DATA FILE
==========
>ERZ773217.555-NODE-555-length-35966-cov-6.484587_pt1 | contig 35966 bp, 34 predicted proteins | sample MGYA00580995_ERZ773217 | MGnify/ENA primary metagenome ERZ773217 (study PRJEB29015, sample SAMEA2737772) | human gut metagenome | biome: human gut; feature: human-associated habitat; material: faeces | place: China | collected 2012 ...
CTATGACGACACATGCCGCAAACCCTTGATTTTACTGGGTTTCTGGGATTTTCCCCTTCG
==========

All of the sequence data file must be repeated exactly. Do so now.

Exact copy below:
>ERZ773217.555-NODE-555-length-35966-cov-6.484587_pt1 | contig 35966 bp, 34 predicted proteins | sample MGYA00580995_ERZ773217 | MGnify/ENA primary metagenome ERZ773217 (study PRJEB29015, sample SAMEA2737772) | human gut metagenome | biome: human gut; feature: human-associated habitat; material: faeces | place: China | collected 2012 ...
CTATGACGACACATGCCGCAAACCCTTGATTTTACTGGGTTTCTGGGATTTTCCCCTTCG